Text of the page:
In 2015, the City of Cape Town won a prestigious international award recognising their efforts at Water Conservation and Demand Management (WCWDM).
Cape Town was particularly successful at reducing water loss through leaks, with a water loss rate of 14 per cent, compared to a national average of 35 per cent.
In 2003, the City entered into an agreement with the then Department of Water Affairs and Forestry for the construction of the Berg River Dam and Supplement Scheme and also commenced water demand management.
In 2009, the storage capacity of the dams supplying Cape Town was increased by 17 percent from 768 to 898 million cubic metres when the Berg River Dam and Supplement scheme were completed.
The Cape Town water crisis in South Africa was a period of severe water shortage in the Western Cape region, most notably affecting the City of Cape Town.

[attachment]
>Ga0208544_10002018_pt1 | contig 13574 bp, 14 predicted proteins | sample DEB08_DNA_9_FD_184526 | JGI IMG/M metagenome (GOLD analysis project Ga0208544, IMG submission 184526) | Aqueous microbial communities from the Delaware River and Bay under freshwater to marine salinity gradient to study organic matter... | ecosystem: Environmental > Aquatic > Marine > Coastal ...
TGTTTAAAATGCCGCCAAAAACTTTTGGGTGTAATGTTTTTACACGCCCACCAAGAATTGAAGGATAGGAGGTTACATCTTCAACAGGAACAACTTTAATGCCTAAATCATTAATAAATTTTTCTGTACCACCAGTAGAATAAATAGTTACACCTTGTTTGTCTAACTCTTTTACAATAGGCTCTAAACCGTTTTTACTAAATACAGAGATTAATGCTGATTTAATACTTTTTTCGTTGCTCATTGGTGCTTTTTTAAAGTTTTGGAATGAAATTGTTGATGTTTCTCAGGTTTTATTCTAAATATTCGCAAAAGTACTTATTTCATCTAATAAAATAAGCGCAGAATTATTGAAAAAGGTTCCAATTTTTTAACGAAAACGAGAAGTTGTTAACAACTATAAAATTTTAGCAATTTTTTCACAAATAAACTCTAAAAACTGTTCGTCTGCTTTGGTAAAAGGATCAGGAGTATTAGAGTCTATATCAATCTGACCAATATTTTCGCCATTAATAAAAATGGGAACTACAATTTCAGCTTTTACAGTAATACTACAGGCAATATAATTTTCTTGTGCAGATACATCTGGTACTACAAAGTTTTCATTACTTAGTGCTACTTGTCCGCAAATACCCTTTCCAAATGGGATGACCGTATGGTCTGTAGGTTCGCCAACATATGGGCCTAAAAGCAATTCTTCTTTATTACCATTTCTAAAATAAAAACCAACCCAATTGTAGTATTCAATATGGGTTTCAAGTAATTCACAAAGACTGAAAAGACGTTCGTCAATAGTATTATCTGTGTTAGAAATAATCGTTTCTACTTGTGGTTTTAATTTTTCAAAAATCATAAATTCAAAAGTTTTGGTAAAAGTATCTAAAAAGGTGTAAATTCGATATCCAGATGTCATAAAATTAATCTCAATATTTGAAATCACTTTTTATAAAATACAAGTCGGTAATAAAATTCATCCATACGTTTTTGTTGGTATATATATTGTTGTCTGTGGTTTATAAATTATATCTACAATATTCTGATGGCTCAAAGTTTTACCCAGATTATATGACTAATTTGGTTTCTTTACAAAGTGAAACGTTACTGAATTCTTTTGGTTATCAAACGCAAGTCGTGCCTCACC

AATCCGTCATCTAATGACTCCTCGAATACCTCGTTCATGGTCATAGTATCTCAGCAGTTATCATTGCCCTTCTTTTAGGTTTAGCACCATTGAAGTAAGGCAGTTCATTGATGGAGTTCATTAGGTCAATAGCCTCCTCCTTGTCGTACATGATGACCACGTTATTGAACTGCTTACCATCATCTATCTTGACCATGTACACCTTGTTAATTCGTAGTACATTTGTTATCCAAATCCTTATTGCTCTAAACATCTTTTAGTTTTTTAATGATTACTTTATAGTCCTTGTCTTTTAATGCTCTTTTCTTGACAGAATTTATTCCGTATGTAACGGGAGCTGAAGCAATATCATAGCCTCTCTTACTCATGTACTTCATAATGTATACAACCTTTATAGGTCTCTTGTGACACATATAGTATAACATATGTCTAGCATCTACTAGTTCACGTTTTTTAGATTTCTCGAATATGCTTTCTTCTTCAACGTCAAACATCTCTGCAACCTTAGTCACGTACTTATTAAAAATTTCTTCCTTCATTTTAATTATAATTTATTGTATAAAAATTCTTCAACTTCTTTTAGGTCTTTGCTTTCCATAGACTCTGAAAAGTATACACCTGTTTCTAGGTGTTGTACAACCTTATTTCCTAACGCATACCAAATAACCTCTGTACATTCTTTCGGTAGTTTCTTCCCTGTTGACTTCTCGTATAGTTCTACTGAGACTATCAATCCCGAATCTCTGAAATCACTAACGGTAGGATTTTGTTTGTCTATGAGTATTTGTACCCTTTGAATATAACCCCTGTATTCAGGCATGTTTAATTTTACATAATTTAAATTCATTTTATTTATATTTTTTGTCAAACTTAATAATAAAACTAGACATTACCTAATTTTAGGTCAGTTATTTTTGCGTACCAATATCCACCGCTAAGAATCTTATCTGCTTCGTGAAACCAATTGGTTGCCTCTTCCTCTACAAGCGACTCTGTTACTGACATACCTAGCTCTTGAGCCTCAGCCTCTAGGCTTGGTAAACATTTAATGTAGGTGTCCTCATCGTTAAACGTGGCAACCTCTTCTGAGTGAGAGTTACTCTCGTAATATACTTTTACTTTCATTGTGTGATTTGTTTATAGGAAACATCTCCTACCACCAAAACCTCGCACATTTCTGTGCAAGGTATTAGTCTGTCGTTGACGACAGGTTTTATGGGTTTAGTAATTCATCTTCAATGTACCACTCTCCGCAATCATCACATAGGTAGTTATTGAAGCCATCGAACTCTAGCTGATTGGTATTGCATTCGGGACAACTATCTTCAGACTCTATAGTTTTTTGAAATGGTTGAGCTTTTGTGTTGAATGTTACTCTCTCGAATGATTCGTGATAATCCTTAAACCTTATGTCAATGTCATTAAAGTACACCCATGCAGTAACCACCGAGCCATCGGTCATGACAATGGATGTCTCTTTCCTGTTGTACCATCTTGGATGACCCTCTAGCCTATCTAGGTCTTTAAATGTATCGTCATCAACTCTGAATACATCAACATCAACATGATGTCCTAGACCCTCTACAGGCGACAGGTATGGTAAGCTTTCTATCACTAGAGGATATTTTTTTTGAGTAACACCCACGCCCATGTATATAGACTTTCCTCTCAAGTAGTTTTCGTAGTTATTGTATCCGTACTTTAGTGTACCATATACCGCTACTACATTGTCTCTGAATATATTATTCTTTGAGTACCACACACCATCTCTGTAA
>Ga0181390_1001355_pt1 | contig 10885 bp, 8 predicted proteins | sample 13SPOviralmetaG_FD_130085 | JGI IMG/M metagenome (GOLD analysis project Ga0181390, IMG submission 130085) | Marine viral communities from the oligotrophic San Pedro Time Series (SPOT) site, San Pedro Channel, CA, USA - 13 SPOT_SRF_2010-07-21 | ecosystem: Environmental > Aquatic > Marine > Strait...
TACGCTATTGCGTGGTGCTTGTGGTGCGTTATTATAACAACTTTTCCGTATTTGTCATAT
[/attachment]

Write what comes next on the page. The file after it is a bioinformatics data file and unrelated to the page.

While dam water levels had been declining since 2015, the Cape Town water crisis peaked during mid-2017 to mid-2018 where water levels hovered between 15 to 30 per cent of total dam capacity.The immediate cause of the water crisis was the extreme drought from 2015-2017 that exceeded the planning norms of the Department of Water and Sanitation.Research on long-term weather data done by the Climate System Analysis Group at the University of Cape Town determined that the low rainfall between the years 20 was a very rare and extreme event.The by-laws also specify that water efficient fittings approved by the South African Bureau of Standards should be provided for all new developments and renovations.After good rains in 20, the City of Cape Town began experiencing a drought in 2015, the first of three consecutive years of dry winters brought on possibly by the El Niño weather pattern and perhaps by climate change.The Western Cape Water Supply System relies almost entirely on rainfall, which is captured and stored in six major dams situated in mountainous areas.The dams are recharged by rain falling in the catchment areas, largely during the cooler winter months of May to August, and dam levels decline during the dry summer months of November to April during which urban water use increases and irrigation takes place in the agricultural areas.In mid-January 2018, previous Cape Town Mayor Patricia de Lille announced that the City would be forced to shut off most of the municipal water supply if conditions did not change.Level 7 water restrictions, "Day Zero", would be declared when the water level of the major dams supplying the City reached 13.5 per cent.In late-2017, there were first mentions of plans for “Day Zero”, a shorthand reference for the day when the water level of the major dams supplying the City fell below 13.5 per cent.“Day Zero” would herald the start of Level 7 water restrictions, where municipal water supplies would largely be switched off and residents would have to queue for their daily ration of water, making the City of Cape Town the first major city in the world to potentially run out of water.